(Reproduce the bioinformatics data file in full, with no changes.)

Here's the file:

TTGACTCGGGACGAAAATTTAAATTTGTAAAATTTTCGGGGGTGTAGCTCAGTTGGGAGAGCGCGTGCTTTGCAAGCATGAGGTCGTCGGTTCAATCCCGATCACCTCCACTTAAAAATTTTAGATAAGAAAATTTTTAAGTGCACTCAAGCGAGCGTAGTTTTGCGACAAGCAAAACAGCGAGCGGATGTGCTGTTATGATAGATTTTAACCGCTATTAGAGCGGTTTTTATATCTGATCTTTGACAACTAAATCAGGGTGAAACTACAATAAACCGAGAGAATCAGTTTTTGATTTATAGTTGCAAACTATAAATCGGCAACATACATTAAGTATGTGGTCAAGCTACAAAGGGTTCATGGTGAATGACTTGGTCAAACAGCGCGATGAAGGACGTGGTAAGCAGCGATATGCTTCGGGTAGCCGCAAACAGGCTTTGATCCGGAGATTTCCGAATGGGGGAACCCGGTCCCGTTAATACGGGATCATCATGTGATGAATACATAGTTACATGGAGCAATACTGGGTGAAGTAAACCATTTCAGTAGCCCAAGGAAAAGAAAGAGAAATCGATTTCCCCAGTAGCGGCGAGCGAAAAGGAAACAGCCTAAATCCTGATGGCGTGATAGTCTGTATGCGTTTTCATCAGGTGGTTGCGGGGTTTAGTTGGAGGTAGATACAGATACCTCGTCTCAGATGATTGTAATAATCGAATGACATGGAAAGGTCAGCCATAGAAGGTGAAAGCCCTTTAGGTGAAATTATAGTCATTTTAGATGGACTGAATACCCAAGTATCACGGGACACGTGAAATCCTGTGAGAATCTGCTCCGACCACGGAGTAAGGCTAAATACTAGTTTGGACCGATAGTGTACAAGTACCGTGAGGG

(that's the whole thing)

TTGACTCGGGACGAAAATTTAAATTTGTAAAATTTTCGGGGGTGTAGCTCAGTTGGGAGAGCGCGTGCTTTGCAAGCATGAGGTCGTCGGTTCAATCCCGATCACCTCCACTTAAAAATTTTAGATAAGAAAATTTTTAAGTGCACTCAAGCGAGCGTAGTTTTGCGACAAGCAAAACAGCGAGCGGATGTGCTGTTATGATAGATTTTAACCGCTATTAGAGCGGTTTTTATATCTGATCTTTGACAACTAAATCAGGGTGAAACTACAATAAACCGAGAGAATCAGTTTTTGATTTATAGTTGCAAACTATAAATCGGCAACATACATTAAGTATGTGGTCAAGCTACAAAGGGTTCATGGTGAATGACTTGGTCAAACAGCGCGATGAAGGACGTGGTAAGCAGCGATATGCTTCGGGTAGCCGCAAACAGGCTTTGATCCGGAGATTTCCGAATGGGGGAACCCGGTCCCGTTAATACGGGATCATCATGTGATGAATACATAGTTACATGGAGCAATACTGGGTGAAGTAAACCATTTCAGTAGCCCAAGGAAAAGAAAGAGAAATCGATTTCCCCAGTAGCGGCGAGCGAAAAGGAAACAGCCTAAATCCTGATGGCGTGATAGTCTGTATGCGTTTTCATCAGGTGGTTGCGGGGTTTAGTTGGAGGTAGATACAGATACCTCGTCTCAGATGATTGTAATAATCGAATGACATGGAAAGGTCAGCCATAGAAGGTGAAAGCCCTTTAGGTGAAATTATAGTCATTTTAGATGGACTGAATACCCAAGTATCACGGGACACGTGAAATCCTGTGAGAATCTGCTCCGACCACGGAGTAAGGCTAAATACTAGTTTGGACCGATAGTGTACAAGTACCGTGAGGG